To help states leverage the $65 billion in federal funds allocated for broadband infrastructure through President Joe Biden’s Infrastructure Investment and Jobs Act (IIJA), industry associations released a guide to implementing the IIJA’s Broadband Equity, Access and Deployment (BEAD) program, which funds broadband infrastructure projects.
The cornerstone of the IIJA’s vision for broadband equity is the $42.45 billion Broadband Equity, Access and Deployment (BEAD) program. The BEAD program will primarily fund broadband infrastructure projects that increase access and improve affordability.
The Broadband Infrastructure Playbook, developed by the Fiber Broadband Association (FBA), NTCA – The Rural Broadband Association, and telecommunications consulting firm Cartesian, is intended to serve as a comprehensive resource to help states ensure their subsidy programs are consistent with the IIJA’s key objectives. It showcases examples of successful and successful national broadband initiatives in recent years and largely focuses on bridging the digital divide and addressing barriers through wider broadband adoption.
The goal of this Playbook is to provide a valuable resource to states and territories to help them accelerate the availability of funding, provide best practices from state broadband programs that work well, and help ensure consistency. in the national process. This once-in-a-generation funding opportunity warrants an effective and efficient approach that will deliver networks and services that bring value to generations to come.
In the playbook, the first chapter examines the needs of the National Broadband Office, the roles and responsibilities, the resources that the National Broadband Office will need. In the second chapter, they focus on the application process. The third chapter includes recommendations for designing a grant program that will align with the BEAD program. Deployment and service requirements are often complex, and failure to hit all targets can result in underserved communities being locked out for years.
For example, the checklists require broadband speeds of at least 100 megabits per second for downloads and 20 Mbps for uploads, low enough latency for reasonably predictable real-time interactive applications, and hotspots regular conduit for fiber projects. In the past, states did not have the funds to provide this level of broadband. In Maine, for example, the state broadband office only required 10/10 Mbps service as recently as 2020; after the last round of funding, the state changed its requirements to at least 100/100 mbps, ensuring that the infrastructure will be able to meet future needs.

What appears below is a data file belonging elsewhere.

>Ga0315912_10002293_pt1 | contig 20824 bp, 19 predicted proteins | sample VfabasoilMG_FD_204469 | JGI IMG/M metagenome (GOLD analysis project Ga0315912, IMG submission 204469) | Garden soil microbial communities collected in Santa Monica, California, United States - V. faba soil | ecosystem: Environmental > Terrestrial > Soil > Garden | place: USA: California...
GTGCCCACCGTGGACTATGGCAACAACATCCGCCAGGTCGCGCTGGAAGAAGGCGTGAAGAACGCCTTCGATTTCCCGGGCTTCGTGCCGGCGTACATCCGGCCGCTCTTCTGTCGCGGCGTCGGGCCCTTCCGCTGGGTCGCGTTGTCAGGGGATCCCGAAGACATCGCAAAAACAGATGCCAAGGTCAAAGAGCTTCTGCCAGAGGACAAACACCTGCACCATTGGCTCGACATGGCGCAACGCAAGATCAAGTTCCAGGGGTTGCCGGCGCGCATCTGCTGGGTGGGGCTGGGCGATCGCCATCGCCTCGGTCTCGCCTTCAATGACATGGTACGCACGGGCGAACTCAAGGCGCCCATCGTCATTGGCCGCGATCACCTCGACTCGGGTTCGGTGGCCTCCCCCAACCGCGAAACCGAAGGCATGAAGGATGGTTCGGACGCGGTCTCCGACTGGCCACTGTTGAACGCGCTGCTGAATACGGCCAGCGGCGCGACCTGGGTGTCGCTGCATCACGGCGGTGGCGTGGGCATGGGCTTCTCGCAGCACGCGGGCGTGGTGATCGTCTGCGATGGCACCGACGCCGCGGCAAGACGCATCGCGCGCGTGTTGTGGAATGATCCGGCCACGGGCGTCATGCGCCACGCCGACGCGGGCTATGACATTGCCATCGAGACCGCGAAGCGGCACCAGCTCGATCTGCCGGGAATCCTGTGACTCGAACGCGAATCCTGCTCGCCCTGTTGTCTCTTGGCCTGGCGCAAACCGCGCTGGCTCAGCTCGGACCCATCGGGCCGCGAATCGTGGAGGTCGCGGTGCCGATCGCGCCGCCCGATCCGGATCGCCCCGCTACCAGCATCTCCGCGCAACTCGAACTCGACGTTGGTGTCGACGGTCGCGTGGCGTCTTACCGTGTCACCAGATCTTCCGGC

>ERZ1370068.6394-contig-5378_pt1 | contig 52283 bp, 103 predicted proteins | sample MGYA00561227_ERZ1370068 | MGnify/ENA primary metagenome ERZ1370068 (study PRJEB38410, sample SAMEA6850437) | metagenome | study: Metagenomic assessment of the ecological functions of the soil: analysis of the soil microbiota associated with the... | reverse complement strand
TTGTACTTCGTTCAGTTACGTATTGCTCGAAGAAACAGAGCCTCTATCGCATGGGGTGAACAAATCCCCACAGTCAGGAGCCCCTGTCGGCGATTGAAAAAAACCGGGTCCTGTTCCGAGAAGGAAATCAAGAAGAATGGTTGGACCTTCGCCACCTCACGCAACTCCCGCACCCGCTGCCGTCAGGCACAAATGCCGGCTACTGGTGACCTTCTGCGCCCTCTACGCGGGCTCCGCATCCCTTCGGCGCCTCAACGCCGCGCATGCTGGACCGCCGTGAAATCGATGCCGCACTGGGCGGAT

The playbook also examines project prioritization, which includes distinguishing a low-cost option for broadband – which is another BEAD requirement. The fourth chapter presents recommendations for designing a subsidy program that understands future connectivity needs for both households and businesses.
As OpenGov Asia reported, when it comes to the quest for an equitable distribution of services across states and localities as well as diversity and inclusion in their workforce, the specifics of the challenge vary from place to place. But a common theme emerged: to truly understand the problems that need to be solved, leaders need to have the necessary data in hand.
Studying city, county, and state data informs leaders not only about how taxpayer dollars are spent, but also how they are raised and invested in neighborhoods. It is also necessary to determine whether government employees, senior officials, board members and suppliers reflect the demographic makeup of the entity and are fairly compensated.
Another promising tool was recently introduced through a partnership between the government’s Race Alliance and a software company specializing in geographic information system software, location intelligence and mapping. The new Social Equity Analysis Tool provides a geospatial mapping approach that can be used to visualize areas of interest, assess community-level impact, and guide government decision-making. It will enable governments to use an intersectional lens to identify patterns of needs and opportunities to improve equity through an examination of geography, race, ethnicity, disability, gender and other areas of interest.